If the policy is not in place to provide direction and attention, initiatives will ignore the unique needs of half of the population and will struggle to be democratic or achieve their full economic potential. Having gender equality included in strategic policy means that a gender perspective will be considered earlier in projects and with greater standing. Better policy targeting will create better delivery and gender equality in transport schemes.
Once a scheme is in place it is key to monitor and review this to assess if travel patterns have changed or if the issues identified beforehand have been improved. Negative social impacts of schemes are often felt more severely by women due to existing gender inequalities and vulnerabilities. We must identify if this has occurred to ensure that inequalities have not been perpetuated and, if so, are mitigated. We recommend a Gender Impact Assessment (GIA) as a core tool to help identify this.
We each have a role to play to facilitate gender equality in the transport industry and, as transport professionals, we have the skills and capability to each consider gender in our daily work. The drivers for change list ways in which people can empower change on a day-to-day basis. Doing these together we can help to create change to make more equitable transport systems.
Through our survey, workshops and conversations we are deeply encouraged that the transport industry wants to see change and understands that we each have an individual responsibility in making that happen.
First and foremost, we hope that the toolkit inspires transport professionals to consider gender in the development of any current or future transport systems. Secondly, we hope that the toolkit becomes a ‘go to’ resource for transport professionals looking to incorporate gender into their work.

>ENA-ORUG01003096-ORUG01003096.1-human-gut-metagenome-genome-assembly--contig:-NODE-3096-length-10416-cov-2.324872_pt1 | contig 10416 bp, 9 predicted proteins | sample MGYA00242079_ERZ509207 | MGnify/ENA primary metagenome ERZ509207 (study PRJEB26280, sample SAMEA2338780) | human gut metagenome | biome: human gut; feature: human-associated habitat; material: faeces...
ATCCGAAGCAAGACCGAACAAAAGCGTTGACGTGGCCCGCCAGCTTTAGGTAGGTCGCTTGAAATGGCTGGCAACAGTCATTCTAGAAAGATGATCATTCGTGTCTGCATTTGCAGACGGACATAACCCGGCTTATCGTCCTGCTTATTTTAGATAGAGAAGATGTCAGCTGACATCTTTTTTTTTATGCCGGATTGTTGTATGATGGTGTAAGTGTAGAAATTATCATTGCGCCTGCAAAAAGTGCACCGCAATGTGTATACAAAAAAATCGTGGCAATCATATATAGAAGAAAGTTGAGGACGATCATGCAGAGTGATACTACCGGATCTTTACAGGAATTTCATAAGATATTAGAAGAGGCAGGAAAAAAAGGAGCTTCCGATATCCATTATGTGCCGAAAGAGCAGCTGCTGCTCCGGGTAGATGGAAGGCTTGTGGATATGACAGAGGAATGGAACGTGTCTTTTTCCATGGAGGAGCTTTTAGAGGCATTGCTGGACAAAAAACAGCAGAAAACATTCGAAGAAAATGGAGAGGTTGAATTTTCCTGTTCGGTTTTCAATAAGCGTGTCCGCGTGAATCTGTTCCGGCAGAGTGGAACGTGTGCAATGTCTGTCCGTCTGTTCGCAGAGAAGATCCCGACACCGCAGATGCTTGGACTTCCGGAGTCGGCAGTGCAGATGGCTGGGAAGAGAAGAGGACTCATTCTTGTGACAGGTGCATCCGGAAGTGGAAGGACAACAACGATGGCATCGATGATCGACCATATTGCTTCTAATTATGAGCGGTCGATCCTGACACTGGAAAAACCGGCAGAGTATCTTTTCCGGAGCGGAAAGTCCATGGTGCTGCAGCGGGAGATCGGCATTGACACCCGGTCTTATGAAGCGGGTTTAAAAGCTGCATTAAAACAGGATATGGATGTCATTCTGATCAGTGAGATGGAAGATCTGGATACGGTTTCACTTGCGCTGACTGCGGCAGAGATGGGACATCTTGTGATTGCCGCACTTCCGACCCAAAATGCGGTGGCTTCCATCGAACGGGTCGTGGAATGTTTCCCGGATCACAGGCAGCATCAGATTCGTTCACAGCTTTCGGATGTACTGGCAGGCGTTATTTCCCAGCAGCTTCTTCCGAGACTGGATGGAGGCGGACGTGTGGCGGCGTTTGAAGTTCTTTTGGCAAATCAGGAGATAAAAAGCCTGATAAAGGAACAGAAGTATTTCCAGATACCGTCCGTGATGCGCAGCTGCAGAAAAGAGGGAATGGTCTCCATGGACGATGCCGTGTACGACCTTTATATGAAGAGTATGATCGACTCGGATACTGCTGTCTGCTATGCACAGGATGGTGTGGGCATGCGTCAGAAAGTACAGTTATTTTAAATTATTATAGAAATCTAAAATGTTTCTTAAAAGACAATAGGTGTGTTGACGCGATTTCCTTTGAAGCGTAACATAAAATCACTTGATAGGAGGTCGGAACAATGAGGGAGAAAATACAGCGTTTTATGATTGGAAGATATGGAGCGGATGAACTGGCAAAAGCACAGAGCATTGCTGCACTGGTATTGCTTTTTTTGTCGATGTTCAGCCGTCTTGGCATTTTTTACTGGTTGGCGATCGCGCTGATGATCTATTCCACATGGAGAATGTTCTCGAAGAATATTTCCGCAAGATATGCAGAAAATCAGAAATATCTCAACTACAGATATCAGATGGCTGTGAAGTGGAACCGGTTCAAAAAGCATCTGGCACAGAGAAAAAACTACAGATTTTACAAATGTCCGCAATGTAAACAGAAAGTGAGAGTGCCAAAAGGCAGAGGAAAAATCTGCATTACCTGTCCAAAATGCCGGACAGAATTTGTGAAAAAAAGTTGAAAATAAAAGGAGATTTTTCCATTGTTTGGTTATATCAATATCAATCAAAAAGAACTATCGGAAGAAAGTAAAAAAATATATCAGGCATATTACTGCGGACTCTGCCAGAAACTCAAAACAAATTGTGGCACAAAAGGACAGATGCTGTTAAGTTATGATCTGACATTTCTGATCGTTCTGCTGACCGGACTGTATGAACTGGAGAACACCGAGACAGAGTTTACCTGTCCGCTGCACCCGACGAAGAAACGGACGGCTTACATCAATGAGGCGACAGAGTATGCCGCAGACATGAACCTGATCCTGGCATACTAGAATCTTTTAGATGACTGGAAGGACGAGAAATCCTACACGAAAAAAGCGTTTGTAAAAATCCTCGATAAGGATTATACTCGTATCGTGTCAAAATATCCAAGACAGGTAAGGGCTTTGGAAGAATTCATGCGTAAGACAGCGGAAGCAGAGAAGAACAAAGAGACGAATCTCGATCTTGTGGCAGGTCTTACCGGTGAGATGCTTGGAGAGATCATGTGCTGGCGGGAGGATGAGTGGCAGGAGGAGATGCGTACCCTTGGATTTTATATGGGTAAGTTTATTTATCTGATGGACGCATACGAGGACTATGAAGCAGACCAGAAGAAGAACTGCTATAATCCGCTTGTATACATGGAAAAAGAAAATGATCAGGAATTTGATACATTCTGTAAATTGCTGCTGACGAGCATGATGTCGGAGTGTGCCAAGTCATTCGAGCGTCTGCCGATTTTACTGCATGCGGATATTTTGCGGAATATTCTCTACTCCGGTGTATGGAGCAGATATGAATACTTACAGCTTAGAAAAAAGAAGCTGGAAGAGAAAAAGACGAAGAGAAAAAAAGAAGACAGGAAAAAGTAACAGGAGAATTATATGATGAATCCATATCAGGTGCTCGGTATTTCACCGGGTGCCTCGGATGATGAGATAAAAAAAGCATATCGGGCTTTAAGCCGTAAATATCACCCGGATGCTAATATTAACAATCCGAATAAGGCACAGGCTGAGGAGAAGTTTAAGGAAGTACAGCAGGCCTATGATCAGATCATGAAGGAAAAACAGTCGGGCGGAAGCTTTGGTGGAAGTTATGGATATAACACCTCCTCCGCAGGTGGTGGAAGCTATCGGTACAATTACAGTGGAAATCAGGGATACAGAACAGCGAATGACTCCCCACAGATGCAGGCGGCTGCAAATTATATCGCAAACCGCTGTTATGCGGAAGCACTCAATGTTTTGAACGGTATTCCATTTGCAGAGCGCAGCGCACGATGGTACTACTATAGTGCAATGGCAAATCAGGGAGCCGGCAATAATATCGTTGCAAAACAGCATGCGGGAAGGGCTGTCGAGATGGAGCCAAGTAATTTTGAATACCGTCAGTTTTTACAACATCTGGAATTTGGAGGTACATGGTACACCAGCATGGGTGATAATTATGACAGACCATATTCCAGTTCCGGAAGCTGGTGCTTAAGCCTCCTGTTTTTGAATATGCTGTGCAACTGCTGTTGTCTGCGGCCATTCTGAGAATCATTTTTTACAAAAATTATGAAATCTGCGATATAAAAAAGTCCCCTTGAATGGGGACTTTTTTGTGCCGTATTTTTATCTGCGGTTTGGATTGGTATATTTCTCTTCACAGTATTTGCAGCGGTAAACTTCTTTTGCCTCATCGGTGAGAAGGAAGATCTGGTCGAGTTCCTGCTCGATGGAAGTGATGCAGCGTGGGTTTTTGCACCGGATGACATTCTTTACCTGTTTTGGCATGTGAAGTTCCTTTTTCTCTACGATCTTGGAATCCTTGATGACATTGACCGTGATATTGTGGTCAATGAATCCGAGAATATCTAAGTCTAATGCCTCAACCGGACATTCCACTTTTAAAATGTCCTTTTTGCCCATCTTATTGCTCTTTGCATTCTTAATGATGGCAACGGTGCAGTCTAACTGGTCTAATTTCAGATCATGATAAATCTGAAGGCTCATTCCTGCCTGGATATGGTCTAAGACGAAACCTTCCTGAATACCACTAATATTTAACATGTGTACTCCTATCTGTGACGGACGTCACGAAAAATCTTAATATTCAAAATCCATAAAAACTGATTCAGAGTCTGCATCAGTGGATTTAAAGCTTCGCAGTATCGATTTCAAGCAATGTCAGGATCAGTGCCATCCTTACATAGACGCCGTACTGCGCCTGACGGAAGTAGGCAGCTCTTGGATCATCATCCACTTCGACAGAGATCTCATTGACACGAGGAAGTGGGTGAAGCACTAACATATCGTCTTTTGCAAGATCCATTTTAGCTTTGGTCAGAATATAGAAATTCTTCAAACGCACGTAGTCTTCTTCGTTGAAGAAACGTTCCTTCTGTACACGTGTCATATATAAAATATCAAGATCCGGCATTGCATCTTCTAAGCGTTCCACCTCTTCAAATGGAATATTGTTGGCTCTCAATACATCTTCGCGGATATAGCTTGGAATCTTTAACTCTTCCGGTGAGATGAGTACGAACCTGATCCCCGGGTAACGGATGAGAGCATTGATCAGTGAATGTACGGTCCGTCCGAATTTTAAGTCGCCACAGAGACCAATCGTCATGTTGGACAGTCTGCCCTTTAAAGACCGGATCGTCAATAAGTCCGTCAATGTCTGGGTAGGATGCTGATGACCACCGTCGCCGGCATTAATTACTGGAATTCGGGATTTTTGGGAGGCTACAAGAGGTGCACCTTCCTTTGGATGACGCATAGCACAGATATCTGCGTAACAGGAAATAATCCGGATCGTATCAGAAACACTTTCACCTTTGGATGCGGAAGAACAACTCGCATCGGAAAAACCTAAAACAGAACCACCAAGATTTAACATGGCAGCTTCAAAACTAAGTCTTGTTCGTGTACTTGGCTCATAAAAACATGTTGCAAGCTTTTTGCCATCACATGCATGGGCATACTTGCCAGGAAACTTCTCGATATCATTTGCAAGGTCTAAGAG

Early discussions with both councils and private consultancies have been encouraging and demonstrate a desire and necessity to ensure schemes consider all genders. We hope to continue to work with a range of partners.
The toolkit is a ‘live’ document, which we are continually looking to update to ensure it remains relevant and highlights any work which has helped to successfully achieve gender equity in any aspect of the transport sector. We welcome any feedback, ideas and new content which we can add to the website so please get in touch.
To find out more about GET IT visit: www.the-get-it.com
Molly Hoggard, Marie Godward and Laura Brooks are the founders of the Gender Equality Toolkit in Transport (GET IT) which recently won the Future Transport Vision Group’s inaugural competition and was awarded the Outstanding Project Award. Further details on the FTVG can be found at: https://www.ftvg.co.uk/